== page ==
BBC Radio 7, 29-30 June 2010
The fourth in Scott's series of Waverley novels, The Heart of Midlothian in a picaresque tale set at the time of the Jacobites. At one level it is a tale of stoicism and good behaviour as Ginny (Gerda Stevenson) fights to clear the name of her sister Effie (Irene Allen), who has been sentenced to hang for allegedly killing her child. Ginny never gives up in her quest, eventually ends up taking her case to the Queen, despite having been attacked, imprisoned, threatened with rape and placed under male authority.
In Stevenson's adaptation Scott's work also emerged as a study of female independence, in which brain and willpower triumphed over brawn. The men were either hidebound by archaic traditions (as with her father), or too weak (as with her would-be lover Reuben (Robin Lee)), or simply deceitful. This is the case with George Robertson aka George Staunton (Simon Donaldson) the preacher's son who leas the rebels during the Jacobite rebellion.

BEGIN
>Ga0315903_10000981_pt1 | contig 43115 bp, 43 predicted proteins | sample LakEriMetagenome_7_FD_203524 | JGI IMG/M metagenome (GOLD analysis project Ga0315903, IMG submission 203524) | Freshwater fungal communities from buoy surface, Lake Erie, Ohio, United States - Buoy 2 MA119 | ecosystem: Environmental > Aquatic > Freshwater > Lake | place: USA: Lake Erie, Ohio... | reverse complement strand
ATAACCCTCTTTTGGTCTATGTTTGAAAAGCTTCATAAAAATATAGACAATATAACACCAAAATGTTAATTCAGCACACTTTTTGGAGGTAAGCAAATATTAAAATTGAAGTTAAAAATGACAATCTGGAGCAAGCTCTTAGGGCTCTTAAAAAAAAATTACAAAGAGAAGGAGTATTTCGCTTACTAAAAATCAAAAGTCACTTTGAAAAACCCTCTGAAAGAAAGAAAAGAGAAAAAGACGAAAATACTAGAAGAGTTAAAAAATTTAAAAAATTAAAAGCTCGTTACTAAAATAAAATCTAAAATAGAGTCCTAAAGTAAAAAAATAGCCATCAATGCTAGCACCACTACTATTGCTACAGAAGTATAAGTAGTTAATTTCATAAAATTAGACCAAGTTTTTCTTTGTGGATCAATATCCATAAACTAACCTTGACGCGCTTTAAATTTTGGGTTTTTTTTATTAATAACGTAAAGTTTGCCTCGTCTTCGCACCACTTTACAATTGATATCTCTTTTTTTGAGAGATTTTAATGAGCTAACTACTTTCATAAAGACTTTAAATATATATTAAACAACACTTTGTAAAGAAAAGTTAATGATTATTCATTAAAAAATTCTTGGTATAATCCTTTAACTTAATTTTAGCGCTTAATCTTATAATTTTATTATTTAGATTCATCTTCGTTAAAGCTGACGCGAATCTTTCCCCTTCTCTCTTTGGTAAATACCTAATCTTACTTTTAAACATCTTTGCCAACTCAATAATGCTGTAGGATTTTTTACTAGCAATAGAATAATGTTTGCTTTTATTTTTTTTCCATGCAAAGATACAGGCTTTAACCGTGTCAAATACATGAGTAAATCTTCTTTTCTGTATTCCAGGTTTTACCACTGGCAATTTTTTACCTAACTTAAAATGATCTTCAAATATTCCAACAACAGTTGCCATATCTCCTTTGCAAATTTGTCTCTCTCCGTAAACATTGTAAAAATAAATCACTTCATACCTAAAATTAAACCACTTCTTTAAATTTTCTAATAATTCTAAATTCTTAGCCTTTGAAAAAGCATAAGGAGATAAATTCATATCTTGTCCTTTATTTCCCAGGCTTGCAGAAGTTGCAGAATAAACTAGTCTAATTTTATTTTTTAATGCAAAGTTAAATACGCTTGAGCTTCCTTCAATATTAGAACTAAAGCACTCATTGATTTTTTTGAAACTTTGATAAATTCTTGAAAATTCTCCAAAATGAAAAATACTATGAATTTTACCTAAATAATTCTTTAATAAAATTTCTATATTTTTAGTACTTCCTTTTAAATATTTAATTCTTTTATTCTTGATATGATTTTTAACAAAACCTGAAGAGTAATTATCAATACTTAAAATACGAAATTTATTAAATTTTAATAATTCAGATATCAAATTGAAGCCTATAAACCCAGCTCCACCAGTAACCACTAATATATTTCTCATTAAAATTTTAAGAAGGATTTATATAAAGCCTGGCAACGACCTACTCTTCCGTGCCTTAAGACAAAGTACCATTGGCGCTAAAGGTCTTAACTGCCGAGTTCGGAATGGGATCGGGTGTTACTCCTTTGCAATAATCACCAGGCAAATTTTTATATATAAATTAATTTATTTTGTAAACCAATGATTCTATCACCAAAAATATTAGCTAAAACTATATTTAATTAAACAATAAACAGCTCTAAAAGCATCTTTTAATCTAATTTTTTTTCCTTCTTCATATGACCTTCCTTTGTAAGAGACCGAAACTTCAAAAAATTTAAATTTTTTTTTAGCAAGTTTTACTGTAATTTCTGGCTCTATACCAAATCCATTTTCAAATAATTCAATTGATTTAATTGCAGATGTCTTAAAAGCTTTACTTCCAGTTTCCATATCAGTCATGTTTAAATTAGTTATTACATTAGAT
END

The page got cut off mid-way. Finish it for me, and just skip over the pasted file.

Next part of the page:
At heart, however, The Heart of Midlothian is a romance taking place in a fictionalized Scotland of wild moors, close-knit families untired under the laird, who actually imprison the younger members within tradition. Effie,s fault is that she tries to escape from that prison, but falls foul of the law. Luckily her sister has sufficient presence of mind to come to her rescue.
In Bruce Young's production, the story was narrated by Ginny, who assumed an omniscient role, warning listeners about the dangers of what was to follow. She spoke in a breathless voice, as if she could hardly wait to tell us about what happened. This ensured that our attention was sustained throughout the two-part adaptation.